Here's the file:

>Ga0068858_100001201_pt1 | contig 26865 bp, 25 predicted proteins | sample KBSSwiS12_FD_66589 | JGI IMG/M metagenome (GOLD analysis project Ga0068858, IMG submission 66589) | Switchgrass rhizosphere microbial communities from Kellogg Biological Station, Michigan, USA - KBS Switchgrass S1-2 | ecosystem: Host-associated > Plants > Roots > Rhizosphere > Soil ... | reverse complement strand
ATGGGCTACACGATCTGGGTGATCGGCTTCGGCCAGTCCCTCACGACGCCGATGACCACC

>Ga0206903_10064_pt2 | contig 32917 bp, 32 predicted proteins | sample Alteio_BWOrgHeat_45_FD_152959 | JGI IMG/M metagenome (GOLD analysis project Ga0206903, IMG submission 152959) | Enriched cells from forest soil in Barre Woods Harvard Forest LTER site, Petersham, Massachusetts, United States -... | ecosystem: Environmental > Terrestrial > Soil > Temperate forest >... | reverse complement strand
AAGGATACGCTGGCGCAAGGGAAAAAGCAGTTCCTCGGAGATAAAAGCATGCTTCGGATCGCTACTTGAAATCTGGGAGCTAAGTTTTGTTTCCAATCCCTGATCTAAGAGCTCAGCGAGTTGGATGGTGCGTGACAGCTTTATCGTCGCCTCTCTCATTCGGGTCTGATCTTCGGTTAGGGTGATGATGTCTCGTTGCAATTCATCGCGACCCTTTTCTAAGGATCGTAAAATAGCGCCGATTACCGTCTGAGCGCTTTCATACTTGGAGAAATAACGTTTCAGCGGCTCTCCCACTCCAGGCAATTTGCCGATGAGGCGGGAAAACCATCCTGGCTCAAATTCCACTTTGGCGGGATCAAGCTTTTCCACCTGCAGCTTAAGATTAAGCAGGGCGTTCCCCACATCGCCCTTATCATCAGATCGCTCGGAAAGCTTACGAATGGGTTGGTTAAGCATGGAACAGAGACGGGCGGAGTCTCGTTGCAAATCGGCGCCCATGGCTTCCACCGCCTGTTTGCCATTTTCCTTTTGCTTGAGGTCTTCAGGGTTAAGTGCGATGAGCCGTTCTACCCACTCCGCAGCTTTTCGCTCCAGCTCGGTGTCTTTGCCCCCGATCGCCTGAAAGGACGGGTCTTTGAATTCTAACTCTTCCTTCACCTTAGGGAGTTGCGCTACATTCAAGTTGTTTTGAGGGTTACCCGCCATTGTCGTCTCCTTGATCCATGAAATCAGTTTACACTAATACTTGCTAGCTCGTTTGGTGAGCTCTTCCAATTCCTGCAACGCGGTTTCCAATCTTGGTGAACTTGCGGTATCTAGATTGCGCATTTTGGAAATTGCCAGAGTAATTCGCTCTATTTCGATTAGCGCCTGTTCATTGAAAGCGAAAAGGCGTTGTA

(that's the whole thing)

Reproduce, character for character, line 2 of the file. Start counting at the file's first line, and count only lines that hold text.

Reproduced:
ATGGGCTACACGATCTGGGTGATCGGCTTCGGCCAGTCCCTCACGACGCCGATGACCACC